Keeping to the new rules is not easy for everyone. On the SENDIASS helpline we have heard of cases already where children with SEND have got into trouble for doing the wrong thing. “She was suspended for going through the wrong door.” “She was told off about her mask but it’s the only one that she can tolerate because of her sensory issues.” Everyone in school is finding their way with this and staff that don’t know your child may see a mistake as defiance and a risk to others. If you feel your child has been treated unfairly and can’t resolve this with the help of learning support staff, ask SENDIASS for advice.   

On the other hand, changes in school routines and organisation are not necessarily negative: “We are trying to be outside as much as we can for our learning. We have very clear routines which is making everyone feel safe. As we are in four bubbles with separate playgrounds, the playgrounds are quieter and calmer,” said one Primary SENCO.

One secondary school SENCO shared with us how the changes have been particularly positive in some ways for SEND students: “The new staggered timetable and year group bubbles, although a little tricky to get used to all the new timings, have meant there is only ever one year group travelling around the campus at any one time. SEND students have responded well to this measure as corridors are quieter and there is less movement around the school.” 

hand washing

Safety measures

Headteachers have complained that guidance is not always clear, PPE is hard to come by and access to testing is not good enough to support them staying open if cases ariseSome parents and children feel Covid-safe measures could be more thorough. “I taught my son about handwashing and keeping distance when we were all at home. He is quite upset now that people aren’t washing their hands enough at school. 

Amaze SENDIASS are hosting a talk and Q&A session with Public Health on Friday 2 October, so parents can ask about which safety measures matter most, what should happen if there are cases in your school, and what a local lockdown would mean if it happens.  

Mental health

Many parents are most focused on their children’s emotional wellbeing right now“So far so good, but it is her mental health I am watching” and “he is going in but I think it may be a bit of a honeymoon period” are typical comments.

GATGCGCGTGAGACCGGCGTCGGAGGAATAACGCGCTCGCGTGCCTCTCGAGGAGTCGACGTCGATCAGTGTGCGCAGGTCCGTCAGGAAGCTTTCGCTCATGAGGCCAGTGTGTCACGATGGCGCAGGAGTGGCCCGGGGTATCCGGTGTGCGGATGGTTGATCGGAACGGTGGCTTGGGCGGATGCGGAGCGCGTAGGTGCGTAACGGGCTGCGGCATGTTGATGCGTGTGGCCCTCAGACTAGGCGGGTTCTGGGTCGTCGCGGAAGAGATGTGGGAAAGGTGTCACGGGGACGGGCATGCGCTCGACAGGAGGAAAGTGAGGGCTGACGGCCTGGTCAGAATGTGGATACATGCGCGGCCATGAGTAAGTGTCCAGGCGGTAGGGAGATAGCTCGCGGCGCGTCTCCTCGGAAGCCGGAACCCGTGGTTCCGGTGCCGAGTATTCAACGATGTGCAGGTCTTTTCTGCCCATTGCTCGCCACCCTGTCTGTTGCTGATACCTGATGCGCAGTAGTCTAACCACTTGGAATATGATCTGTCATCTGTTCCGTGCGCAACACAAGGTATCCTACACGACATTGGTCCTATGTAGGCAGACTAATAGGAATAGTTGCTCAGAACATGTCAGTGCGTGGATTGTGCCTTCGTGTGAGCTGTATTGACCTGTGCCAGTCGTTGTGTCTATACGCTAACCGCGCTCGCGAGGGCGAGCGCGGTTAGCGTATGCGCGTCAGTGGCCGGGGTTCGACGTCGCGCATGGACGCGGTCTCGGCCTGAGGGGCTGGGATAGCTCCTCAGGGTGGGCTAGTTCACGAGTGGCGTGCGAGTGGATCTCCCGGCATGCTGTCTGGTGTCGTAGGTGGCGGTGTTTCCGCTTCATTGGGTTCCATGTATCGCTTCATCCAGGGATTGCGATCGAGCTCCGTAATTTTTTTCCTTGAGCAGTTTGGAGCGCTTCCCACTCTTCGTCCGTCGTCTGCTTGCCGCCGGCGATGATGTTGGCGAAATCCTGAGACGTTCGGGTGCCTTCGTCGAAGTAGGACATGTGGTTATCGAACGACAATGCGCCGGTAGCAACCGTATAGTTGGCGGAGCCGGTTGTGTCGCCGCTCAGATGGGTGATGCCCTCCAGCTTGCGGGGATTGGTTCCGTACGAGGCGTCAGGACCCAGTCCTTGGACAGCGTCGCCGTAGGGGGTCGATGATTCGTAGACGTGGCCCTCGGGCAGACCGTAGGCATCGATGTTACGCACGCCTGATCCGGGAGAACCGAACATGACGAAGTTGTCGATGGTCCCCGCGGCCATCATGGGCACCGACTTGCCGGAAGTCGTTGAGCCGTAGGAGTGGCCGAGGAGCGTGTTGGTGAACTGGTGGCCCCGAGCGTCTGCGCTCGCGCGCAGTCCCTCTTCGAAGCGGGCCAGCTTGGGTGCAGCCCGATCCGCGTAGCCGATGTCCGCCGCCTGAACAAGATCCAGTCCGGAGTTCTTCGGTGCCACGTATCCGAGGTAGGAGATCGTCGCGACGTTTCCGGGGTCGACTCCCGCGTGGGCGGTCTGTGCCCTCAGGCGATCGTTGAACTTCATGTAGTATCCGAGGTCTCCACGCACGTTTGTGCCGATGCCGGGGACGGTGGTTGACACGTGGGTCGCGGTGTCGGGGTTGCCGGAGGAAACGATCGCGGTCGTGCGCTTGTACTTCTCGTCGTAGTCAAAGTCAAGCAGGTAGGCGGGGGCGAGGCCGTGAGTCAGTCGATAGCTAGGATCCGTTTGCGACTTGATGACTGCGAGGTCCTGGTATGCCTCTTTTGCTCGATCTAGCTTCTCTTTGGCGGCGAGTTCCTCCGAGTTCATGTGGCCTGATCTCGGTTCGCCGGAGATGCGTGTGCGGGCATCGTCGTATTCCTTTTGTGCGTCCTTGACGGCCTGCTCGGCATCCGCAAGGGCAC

Schools are watching this too. “There is some anxiety but not as much as we expected,” said one primary school SENCO. “Our nurture groups are running. We have encouraged all the SEN parents to get in touch quickly even for small issues and we respond quickly.” 

In summary, and looking forward…

Things are not perfect, but goodwill and hard work by families and school staff has meant the first week or so of the return has generally gone better than most of us expected. As the number of coronavirus cases rises again, we will all have to brace ourselves for fresh challenges, staff shortages due to sickness and self-isolation, and partial or total school closures at times. Mutual understanding and good communication have never been more important. 


Get advice and info

To read some tips for coping with anxiety around change, read our young person’s guide to coping with anxiety during Covid-19. 

For questions about how SEND law and processes are operating now and what to do if things go wrong see: Return to school – what’s the legal position on SEND?

Get your questions about coronavirus issues at school and in the community answered at our Public Health online talk and Q&A on Friday 2 October at 11am on Zoom. 

Contact our SENDIASS helpline to speak to one of our advisers: Email sendiass@amazesussex.org.uk or leave a message on 01273 772289 and we’ll get back to you.


Have your say

In May, we and the other members of the Disabled Children’s Partnership (DCP) asked parent carers what life in lockdown was like. And you told us in your thousands. Thank you again. The responses painted a very bleak picture. Because you told such a clear story, the DCP have been able to secure widespread media coverage and they have had constructive discussions with Ministers and government officials. There was even a question asked about the survey results at one of the daily government press conferences, and it was recently raised at Prime Minister’s Questions in Parliament.

But, of course, what matters is what is happening for children and families now.  Have things improved? And what has the return to school been like for disabled children?

To help us get a feel for this, please take the DCP’s quick poll (it’ll take around 5 minutes):  https://www.surveymonkey.co.uk/r/DCPBacktoSchool

 

Share this article